Long before Georgia was a hotbed of scenes straight off movie sets, you had musicians inspired enough by the surrounding Southern landscape to incorporate these places into their album art. These local ties gave the music -- and these backdrops -- an even great sense of place.
So, grab those LP sleeves and a full tank of gas and travel around Georgia to recreate some of music’s most iconic albums.
The Allman Brothers
Macon remains the launchpad of the Allman Brothers, and that brotherhood was deeply rooted in the soul of Macon. To prove it, look no further than two of the bands’ most prolific albums.
The Allman Brothers Band (1969)
Their 1969 self-titled debut (with photos taken by Stephen Paley) featured the band on the porch of an aging Greek revival mansion, where the peeling paint and tangled vines on the stately columns screamed old South and a new era of integrated Southern music. Today, that very same site was revived as the Robert McDuffie Center for Strings, the world-renowned music conservancy founded by international violin virtuoso (and Macon native) Robert McDuffie and part of Mercer University’s Townsend School of Music. Gone are the peeling paint and vines, but the grand dame columns and porch still overlook the lot where the band’s first apartment was once located.
This iconic site is marked with a music history plaque and welcomes visitors to take pictures. Take a Rock Candy Tours’ “Rock n’ Roll Stroll” and your tour guide will whip out the actual album cover, so your group can properly recreate the swaggered poses of Gregg, Berry, Jaimoe, Duane and Butch and hear lively stories about the location.
It’s also worth noting that the back cover of this album was shot at Macon’s historic Rose Hill Cemetery, directly behind the Bond Monument and down the stairs toward the train tracks. No visit to Macon is complete, especially when tracking the Allman Brothers, without a visit to Rose Hill, where the band members wrote songs about its memorials and later returned to lay their fallen band mates to rest.
At Fillmore East (1971)
Further down the road, into downtown Macon’s commercial district, you can find the very same alleyway used as the backdrop of the Allman Brothers’ "At Fillmore East" album. There has been much debate on where the exact spot was located, but the site is now confirmed as a block away from the Capricorn Records’ studio, where the band once stored their equipment.
The story behind this iconic shot by Jim Marshall includes some rock n’ roll mischief (check out Alan Paul’s 2014 book "One Way Out: The Inside History of the Allman Brothers Band" if you want the full story). The original building behind them was demolished, but you can follow the matching concrete road to the site (or ask Rock Candy Tours to take you there). However, if you really want to do the photo right, visit the Allman Brothers Band Museum at The Big House, where you can recreate the entire scene, road cases and all, in the Big House’s fun photo opp found on the museum’s property.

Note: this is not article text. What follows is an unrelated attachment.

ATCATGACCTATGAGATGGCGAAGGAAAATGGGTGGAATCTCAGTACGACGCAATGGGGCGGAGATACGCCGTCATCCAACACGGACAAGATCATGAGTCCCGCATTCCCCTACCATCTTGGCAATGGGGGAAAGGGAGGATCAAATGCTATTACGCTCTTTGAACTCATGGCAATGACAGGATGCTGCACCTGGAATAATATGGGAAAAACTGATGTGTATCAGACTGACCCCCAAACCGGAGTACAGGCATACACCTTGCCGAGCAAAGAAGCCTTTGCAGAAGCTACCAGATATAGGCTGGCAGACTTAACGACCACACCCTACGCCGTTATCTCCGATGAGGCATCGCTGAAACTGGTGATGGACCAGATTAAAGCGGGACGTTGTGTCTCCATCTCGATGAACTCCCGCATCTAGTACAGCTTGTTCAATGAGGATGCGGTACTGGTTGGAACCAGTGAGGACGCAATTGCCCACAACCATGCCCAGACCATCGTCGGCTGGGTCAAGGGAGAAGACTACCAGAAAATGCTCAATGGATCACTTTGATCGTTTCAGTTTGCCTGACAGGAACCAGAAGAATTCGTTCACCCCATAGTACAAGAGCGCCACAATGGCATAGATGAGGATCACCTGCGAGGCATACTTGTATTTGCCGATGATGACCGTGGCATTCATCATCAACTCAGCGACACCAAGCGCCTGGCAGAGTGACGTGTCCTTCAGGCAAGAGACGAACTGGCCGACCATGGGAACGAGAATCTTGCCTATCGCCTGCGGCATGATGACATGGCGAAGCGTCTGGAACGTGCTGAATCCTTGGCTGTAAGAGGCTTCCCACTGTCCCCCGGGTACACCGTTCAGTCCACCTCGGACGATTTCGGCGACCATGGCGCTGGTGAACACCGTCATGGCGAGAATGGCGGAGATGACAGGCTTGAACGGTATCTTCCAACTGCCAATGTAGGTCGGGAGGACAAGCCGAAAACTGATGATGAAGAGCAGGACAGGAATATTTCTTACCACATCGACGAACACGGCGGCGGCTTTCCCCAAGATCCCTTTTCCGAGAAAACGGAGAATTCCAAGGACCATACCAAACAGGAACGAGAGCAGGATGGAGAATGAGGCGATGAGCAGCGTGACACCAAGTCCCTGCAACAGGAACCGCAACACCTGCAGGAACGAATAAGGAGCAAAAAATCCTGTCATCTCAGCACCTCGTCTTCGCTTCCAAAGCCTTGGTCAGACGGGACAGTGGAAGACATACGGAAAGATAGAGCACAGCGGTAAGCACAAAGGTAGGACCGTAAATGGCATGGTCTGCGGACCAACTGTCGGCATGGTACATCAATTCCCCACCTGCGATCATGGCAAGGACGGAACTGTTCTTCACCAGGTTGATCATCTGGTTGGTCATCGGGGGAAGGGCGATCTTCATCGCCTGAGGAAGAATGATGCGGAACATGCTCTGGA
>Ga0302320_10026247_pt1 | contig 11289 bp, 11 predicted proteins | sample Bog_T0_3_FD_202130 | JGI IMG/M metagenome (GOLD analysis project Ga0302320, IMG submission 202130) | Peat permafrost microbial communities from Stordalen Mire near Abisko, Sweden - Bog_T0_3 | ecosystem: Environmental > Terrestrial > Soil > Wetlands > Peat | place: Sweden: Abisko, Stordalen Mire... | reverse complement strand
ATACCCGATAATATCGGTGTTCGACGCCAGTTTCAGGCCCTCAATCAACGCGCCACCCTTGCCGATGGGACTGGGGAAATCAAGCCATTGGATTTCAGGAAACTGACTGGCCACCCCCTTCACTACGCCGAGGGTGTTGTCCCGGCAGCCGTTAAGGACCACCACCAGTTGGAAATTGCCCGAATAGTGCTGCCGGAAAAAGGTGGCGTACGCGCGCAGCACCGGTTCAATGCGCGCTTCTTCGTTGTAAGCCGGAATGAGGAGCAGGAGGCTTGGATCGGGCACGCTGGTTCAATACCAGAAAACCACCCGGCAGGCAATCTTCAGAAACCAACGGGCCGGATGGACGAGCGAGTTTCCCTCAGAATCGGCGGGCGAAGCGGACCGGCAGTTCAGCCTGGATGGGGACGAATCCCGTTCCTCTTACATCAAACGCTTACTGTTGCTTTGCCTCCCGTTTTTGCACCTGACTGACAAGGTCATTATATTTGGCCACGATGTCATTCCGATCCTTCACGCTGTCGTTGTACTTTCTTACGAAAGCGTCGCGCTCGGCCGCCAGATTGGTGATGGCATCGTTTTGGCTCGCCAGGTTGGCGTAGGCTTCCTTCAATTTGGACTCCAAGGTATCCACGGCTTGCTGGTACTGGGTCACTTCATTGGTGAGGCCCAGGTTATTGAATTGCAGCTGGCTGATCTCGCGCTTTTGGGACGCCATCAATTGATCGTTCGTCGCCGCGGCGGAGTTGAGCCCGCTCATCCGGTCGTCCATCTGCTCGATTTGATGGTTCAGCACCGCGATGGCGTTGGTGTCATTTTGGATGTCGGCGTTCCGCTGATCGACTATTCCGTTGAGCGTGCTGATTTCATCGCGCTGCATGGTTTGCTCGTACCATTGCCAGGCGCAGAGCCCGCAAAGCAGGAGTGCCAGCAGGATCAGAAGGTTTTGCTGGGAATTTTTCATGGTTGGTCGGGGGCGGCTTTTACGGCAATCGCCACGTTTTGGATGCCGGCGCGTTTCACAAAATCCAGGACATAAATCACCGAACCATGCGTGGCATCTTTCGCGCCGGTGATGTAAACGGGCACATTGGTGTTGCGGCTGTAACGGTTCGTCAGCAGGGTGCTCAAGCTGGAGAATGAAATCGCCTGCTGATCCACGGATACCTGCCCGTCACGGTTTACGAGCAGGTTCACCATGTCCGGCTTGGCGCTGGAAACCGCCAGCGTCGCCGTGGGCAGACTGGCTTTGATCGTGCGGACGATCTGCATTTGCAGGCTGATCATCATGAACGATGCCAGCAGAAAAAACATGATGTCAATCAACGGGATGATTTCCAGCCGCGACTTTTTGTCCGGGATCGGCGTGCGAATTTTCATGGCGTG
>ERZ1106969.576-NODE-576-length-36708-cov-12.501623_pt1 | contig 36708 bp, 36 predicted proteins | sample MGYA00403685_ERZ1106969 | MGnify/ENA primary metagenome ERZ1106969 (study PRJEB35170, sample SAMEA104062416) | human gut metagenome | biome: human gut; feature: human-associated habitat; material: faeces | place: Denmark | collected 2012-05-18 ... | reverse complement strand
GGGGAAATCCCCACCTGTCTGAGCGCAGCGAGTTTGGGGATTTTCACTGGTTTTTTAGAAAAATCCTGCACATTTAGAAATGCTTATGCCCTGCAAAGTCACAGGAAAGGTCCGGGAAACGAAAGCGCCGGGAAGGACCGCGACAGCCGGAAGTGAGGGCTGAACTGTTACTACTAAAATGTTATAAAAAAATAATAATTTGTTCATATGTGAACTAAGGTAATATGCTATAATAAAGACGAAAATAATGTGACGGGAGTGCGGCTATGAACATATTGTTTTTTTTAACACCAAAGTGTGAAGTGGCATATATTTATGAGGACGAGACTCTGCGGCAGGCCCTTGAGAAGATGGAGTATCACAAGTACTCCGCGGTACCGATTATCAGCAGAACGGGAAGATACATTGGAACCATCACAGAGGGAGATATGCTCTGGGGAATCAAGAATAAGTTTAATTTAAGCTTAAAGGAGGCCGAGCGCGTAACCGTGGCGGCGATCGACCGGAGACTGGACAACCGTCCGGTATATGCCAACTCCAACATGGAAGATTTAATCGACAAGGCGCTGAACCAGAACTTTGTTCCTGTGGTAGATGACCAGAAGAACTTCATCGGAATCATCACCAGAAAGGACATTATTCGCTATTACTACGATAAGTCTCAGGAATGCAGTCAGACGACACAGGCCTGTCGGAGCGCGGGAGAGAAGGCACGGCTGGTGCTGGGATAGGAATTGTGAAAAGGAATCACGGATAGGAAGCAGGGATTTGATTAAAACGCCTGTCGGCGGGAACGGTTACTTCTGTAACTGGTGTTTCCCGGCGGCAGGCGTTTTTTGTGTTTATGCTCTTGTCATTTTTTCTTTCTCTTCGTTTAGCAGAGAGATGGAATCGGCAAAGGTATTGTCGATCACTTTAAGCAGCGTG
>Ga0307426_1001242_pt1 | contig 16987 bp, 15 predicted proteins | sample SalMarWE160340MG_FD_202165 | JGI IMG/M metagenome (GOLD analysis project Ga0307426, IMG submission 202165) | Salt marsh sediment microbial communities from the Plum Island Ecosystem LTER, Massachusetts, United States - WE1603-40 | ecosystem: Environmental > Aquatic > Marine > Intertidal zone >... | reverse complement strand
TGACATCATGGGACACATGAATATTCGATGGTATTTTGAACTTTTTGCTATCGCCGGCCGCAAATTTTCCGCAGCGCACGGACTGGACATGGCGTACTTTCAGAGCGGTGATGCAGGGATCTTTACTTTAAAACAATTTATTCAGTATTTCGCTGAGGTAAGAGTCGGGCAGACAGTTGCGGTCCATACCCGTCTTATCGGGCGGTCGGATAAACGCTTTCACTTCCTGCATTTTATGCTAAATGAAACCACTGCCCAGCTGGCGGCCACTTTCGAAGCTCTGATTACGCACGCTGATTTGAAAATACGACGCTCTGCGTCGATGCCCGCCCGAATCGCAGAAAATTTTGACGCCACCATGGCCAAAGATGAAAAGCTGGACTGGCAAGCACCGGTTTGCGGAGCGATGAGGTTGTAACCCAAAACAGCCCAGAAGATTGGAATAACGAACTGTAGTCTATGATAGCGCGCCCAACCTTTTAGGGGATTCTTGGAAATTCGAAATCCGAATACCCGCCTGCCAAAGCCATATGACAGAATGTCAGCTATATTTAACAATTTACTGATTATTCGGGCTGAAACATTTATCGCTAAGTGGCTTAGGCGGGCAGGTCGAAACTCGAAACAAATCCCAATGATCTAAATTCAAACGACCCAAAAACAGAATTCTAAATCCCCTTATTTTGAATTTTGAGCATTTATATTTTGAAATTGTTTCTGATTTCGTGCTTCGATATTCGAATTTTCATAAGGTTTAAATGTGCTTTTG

Another debut album, and arguably one of the best, R.E.M’s "Murmur" whispered of a Southern Gothic new wave and had the album art to back it up. The stark front photography by Sandra Lee Phipps featured a mess of kudzu overtaking a train station. The back features the remnants of an old train trestle, a piece of a railroad that linked Athens to Augusta and dates back to 1883.
Fill up on Southern vittles (ask for the Automatic!) at Weaver D's and walk it off to Dudley Park, where you can stand among what is lovingly referred to as “Murmur Trestle.” You can also enlist Athens’ official music historian, Paul Butchart, to guide you there through Classic City Tours.
Grab a guitar, find a quiet spot along North Georgia's Etowah River and recreate Jerry Reed’s 1970 cover to "Cookin’." The 11-track album wasn’t a hit-maker, but his experimental title track, “Cookin,’” landed the country artist on the pop charts.
Although this album cover was shot by Jimmy Moore on the banks of Tennessee's Cumberland River, Reed's connection with rivers runs deep, as a child who was raised by family members in Rockmart, Georgia. The Etowah River and surrounding lakes and streams is where a guitar-wielding Reed was also known for his fishing rod.
The story behind the album cover is that while Reed was fishing on the Cumberland River, Felton Jarvis contacted him for advice on achieving Reed's fingerpicking guitar sound on Elvis Presley's cover of his "Guitar Man." Reed told Jarvis they would have to hire him for that sound. A simple call turned into Reed playing on Elvis' recordings of "Guitar Man," "U.S. Male" and "Too Much Money Business."
Remember that time Ludacris was about to take a bite out of a shapely gam on the cover of his "Chicken-n-Beer" album? Well, you can’t entirely recreate his fourth studio album, released in 2003, but you can get a taste of it. And if you order enough wings and beer, you’ll come close.
Find Ludacris’ namesake Chicken + Beer restaurant in Atlanta’s Hartsfield-Jackson International Airport, located in Concourse D, near Gate D5. The full-scale restaurant seats 90 people and features enough Southern-style comfort food, locally sourced beer and “Luda” touch to give you the album cover experience you crave, 15 years later and much more Chris Bridges refined.